in: Ethics and Social Welfare 8 (3), 233-247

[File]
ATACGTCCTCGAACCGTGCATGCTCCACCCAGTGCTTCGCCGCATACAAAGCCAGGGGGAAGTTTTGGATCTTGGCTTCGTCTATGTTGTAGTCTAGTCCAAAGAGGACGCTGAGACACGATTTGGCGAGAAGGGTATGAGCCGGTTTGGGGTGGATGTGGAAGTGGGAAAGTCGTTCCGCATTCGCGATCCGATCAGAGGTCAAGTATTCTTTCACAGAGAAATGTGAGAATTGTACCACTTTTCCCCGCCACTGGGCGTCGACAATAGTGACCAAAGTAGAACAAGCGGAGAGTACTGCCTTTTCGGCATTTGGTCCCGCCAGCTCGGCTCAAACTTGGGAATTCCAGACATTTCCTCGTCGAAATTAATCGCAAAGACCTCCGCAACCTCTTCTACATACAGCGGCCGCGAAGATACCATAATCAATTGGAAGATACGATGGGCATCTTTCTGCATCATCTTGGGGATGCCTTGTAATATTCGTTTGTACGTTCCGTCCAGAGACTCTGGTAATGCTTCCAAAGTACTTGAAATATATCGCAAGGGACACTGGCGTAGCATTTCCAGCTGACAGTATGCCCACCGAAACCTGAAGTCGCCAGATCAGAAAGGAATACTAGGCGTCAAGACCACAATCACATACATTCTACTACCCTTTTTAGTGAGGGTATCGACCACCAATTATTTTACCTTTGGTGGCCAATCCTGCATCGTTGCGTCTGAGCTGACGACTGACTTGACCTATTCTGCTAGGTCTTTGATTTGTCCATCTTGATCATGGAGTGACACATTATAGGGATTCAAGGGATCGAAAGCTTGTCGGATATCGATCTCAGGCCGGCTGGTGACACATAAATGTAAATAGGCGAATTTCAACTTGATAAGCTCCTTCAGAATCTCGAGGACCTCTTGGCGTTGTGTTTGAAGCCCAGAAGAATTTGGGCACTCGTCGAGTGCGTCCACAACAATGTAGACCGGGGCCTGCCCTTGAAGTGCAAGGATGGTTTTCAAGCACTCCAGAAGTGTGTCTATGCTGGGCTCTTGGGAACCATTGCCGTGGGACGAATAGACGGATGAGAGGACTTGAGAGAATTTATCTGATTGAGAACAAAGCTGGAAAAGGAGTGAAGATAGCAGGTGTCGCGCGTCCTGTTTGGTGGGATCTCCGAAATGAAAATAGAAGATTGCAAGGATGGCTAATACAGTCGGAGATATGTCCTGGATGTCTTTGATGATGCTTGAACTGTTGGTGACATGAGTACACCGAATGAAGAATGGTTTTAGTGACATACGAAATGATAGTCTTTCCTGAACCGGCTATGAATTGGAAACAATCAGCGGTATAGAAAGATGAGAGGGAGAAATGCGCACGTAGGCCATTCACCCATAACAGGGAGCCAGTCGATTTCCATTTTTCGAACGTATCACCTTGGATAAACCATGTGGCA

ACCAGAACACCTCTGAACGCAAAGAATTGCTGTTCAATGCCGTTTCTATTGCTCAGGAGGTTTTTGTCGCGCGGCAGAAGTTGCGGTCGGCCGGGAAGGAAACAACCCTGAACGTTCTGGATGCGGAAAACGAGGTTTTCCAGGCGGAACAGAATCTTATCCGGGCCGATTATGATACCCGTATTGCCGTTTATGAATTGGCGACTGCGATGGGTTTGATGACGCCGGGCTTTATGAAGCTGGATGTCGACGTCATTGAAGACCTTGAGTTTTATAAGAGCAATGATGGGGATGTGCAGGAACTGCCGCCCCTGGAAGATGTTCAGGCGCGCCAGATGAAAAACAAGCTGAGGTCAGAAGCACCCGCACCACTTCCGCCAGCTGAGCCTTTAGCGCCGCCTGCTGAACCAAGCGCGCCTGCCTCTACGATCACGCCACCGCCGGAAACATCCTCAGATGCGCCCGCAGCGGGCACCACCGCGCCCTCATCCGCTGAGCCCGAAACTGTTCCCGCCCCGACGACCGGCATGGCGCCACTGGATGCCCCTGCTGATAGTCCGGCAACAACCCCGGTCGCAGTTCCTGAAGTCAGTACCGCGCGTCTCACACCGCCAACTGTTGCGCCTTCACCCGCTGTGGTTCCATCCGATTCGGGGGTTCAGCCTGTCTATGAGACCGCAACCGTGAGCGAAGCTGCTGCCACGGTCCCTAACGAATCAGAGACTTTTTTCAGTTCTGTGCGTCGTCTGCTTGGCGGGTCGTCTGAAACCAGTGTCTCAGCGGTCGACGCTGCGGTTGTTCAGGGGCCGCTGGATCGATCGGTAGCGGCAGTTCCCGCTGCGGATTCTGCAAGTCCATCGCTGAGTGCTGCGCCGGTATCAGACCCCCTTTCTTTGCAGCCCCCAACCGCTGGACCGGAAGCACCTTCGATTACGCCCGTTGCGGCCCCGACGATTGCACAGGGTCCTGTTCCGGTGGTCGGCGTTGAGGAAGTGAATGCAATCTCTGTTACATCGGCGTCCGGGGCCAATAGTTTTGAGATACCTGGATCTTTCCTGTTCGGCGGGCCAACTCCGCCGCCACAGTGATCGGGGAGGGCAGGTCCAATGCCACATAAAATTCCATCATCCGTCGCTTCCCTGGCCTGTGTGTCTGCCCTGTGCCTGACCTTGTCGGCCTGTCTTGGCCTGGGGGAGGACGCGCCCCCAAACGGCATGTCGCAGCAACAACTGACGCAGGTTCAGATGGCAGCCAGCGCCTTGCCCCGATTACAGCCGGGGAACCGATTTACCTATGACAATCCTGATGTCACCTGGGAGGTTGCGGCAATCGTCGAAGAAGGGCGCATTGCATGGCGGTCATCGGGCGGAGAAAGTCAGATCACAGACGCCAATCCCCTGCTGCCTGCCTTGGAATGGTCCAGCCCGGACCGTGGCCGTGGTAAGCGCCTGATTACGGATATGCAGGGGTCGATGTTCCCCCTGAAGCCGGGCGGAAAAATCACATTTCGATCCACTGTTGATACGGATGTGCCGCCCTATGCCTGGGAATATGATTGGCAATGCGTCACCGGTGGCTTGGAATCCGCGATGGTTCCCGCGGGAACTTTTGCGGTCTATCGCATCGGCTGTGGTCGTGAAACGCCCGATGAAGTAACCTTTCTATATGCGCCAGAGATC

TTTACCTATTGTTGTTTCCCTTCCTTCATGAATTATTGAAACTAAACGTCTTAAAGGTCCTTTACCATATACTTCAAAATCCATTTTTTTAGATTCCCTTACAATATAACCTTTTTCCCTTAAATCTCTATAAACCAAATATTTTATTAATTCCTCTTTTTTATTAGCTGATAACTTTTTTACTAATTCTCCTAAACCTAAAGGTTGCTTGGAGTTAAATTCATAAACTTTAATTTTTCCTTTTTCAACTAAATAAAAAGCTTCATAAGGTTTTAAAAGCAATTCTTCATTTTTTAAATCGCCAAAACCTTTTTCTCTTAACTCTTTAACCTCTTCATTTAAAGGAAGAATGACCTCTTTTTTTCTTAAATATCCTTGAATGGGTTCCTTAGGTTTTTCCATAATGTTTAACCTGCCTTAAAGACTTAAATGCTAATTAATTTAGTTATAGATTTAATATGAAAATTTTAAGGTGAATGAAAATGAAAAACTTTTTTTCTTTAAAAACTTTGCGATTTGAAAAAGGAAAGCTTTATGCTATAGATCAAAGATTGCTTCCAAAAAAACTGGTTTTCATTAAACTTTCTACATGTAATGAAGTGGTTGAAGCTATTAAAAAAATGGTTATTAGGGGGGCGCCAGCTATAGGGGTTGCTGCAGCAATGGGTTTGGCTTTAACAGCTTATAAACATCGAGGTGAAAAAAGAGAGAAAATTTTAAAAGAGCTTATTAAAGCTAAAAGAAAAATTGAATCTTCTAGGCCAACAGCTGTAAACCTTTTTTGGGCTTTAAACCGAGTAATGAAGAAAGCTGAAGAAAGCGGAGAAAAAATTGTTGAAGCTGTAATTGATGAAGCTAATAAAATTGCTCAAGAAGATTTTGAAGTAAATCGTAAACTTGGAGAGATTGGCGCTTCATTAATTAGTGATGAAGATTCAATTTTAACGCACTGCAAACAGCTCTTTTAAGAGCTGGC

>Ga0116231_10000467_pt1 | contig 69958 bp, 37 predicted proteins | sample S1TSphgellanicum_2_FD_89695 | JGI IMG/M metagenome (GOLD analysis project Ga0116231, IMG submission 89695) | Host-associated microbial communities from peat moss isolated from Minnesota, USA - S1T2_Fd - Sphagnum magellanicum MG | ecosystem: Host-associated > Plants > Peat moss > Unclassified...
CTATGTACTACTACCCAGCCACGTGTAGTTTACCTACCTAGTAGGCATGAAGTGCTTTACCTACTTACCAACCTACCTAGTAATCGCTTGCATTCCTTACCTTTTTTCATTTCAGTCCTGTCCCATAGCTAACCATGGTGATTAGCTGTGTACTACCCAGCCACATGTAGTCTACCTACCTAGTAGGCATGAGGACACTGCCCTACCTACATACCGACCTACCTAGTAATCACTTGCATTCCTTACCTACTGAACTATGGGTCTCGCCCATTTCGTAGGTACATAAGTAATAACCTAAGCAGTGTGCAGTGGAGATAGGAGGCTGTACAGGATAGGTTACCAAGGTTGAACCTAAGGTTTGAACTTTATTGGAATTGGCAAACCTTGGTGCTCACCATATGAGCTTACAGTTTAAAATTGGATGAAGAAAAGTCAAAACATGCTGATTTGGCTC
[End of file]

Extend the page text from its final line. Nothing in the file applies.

Multidimensional theories of well-being are locked into a debate about value judgment. They seek to settle which dimensions should matter for measurement and policy, and, more importantly, on what grounds should we decide what should matter. Moreover, there is a gulf between the theory and the practice, given that measurement and policy are rarely rooted in a coherent ethical framework. Our paper engages in the debate concerning the legitimate grounds for selecting dimensions. Combining Sen’s conception of capabilities and Rawls’ method of political constructivism we explore whether the Constitution and its public culture can be used as an ethically sound informational base for selecting dimensions, and if so, why. We apply this ‘constitutional approach’ to the Italian case with the aim to derive a set of publicly justifiable dimensions of well-being. It is a long standing Constitution with a broad public consultation at its base, which still enjoys a wide consensus. We seek to show why there is a need for more ethically sound methodological approaches to measuring well-being, pointing out the advantages of the constitutional approach, and how it may enrich the work of practitioners engaged in the policies of well-being.